The History Of Montgomery County
The area known today as Montgomery County had been sparsely populated, even by native tribes, until 1715, when the first British settlers began building plantations and farms in the area. These hardy English and Scottish immigrants carved lives for themselves out of the tough terrain, working mostly as small farmers of subsistence crops, as well as the region's main cash crop, tobacco.
Unsurprisingly, given this heritage of self-reliance, the area became a hotbed of rebel activity in the years leading up to the American Revolution. Montgomery County was formed on Sept. 6, 1776, when the Maryland Constitutional Convention redrew what had formerly been British colonial designations.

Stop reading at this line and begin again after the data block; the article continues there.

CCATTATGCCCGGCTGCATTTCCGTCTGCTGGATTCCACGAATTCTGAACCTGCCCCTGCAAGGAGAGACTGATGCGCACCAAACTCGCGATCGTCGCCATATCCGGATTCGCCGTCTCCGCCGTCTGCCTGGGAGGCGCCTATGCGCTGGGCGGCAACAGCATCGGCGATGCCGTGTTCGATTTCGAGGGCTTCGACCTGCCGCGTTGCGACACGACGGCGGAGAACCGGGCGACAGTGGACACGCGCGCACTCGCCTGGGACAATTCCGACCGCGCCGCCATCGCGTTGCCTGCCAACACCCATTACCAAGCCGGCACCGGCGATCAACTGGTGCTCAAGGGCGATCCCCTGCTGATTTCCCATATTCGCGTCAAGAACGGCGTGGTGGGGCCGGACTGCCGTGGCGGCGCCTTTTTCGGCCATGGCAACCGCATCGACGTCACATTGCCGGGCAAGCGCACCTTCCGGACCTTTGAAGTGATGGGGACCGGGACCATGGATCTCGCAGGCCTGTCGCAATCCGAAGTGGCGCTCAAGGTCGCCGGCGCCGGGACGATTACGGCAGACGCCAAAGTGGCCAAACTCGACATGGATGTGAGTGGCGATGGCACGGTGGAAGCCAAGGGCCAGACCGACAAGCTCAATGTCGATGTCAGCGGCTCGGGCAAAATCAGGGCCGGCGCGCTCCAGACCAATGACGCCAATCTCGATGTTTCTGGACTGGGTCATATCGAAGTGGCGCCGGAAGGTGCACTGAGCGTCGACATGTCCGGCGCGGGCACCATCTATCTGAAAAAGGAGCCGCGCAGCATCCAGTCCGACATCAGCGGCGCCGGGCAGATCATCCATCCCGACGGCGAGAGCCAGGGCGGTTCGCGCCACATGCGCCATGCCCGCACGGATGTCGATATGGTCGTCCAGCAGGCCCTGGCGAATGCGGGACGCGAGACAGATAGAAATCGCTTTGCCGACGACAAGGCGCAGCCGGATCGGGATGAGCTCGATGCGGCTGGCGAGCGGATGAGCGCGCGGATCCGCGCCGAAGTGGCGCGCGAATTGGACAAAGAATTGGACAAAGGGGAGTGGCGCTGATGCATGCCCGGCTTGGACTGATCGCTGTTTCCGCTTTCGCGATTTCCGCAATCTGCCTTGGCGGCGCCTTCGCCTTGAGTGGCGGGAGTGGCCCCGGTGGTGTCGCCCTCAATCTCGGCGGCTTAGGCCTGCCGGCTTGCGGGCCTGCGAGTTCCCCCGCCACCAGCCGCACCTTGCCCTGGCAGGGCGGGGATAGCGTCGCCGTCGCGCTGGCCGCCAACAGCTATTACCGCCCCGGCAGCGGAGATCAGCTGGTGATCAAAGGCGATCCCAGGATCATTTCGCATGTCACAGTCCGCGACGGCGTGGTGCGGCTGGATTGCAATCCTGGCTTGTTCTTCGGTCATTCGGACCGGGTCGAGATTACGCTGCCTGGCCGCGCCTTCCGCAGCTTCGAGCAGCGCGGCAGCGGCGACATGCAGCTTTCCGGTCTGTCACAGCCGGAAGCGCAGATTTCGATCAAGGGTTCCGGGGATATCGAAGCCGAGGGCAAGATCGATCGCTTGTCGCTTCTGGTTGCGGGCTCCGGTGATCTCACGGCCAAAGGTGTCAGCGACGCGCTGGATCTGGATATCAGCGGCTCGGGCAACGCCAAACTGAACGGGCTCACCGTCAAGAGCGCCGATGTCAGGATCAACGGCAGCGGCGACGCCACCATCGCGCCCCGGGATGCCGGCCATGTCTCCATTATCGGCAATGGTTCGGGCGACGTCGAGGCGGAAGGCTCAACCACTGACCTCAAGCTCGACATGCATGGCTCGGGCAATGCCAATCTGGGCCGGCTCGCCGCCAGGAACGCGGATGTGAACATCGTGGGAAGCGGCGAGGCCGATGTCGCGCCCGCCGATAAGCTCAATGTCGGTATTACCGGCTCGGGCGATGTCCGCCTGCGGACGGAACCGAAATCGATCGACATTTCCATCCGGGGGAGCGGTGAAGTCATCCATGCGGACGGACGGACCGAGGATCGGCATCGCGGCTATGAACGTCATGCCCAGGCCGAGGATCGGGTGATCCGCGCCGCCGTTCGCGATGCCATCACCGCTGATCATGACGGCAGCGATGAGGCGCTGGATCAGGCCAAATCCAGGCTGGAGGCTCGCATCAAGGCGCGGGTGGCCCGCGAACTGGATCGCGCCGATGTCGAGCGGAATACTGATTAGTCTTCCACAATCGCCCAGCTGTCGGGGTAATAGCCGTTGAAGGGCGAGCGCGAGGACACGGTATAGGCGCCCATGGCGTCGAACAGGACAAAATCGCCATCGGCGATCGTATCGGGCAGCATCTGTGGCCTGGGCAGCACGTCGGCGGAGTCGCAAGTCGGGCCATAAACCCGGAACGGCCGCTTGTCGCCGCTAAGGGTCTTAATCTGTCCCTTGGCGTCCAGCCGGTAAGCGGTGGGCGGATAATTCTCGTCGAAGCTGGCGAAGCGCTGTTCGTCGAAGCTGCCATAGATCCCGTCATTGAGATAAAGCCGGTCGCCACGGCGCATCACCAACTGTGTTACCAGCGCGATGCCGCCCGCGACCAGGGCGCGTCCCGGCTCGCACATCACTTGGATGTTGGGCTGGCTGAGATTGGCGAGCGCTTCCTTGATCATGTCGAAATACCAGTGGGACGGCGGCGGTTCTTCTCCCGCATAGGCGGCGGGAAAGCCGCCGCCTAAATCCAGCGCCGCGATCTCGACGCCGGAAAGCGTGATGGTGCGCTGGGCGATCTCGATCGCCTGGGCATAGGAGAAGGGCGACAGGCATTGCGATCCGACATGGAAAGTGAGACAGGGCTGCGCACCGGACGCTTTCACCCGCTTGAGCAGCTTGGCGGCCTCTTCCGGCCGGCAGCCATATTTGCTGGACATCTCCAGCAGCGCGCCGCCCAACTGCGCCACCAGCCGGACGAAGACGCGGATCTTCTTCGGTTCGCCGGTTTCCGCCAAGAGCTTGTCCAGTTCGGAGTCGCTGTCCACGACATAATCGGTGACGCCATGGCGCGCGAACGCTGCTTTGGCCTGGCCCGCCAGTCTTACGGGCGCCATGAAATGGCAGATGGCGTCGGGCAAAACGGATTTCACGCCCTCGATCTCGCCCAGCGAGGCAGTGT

The Civil War created fierce divisions in Montgomery County, with the region's sympathies split by the opposing forces of its proximity to the federal capital and slavery's large role in its local economy. Out of the Union victory would arise a larger, strengthened federal government, without which Montgomery County could not exist in its present form.
Today, federal funds flow west into Montgomery County like the Potomac River flows east into the Chesapeake. In 2015, the Motley Fool ranked the county as the eighth-wealthiest county in the nation, owing to its being home to several government science agencies—including the National Institutes of Health and the Food and Drug Administration—and major corporations like MedImmune, Clark Construction and The JBG Cos.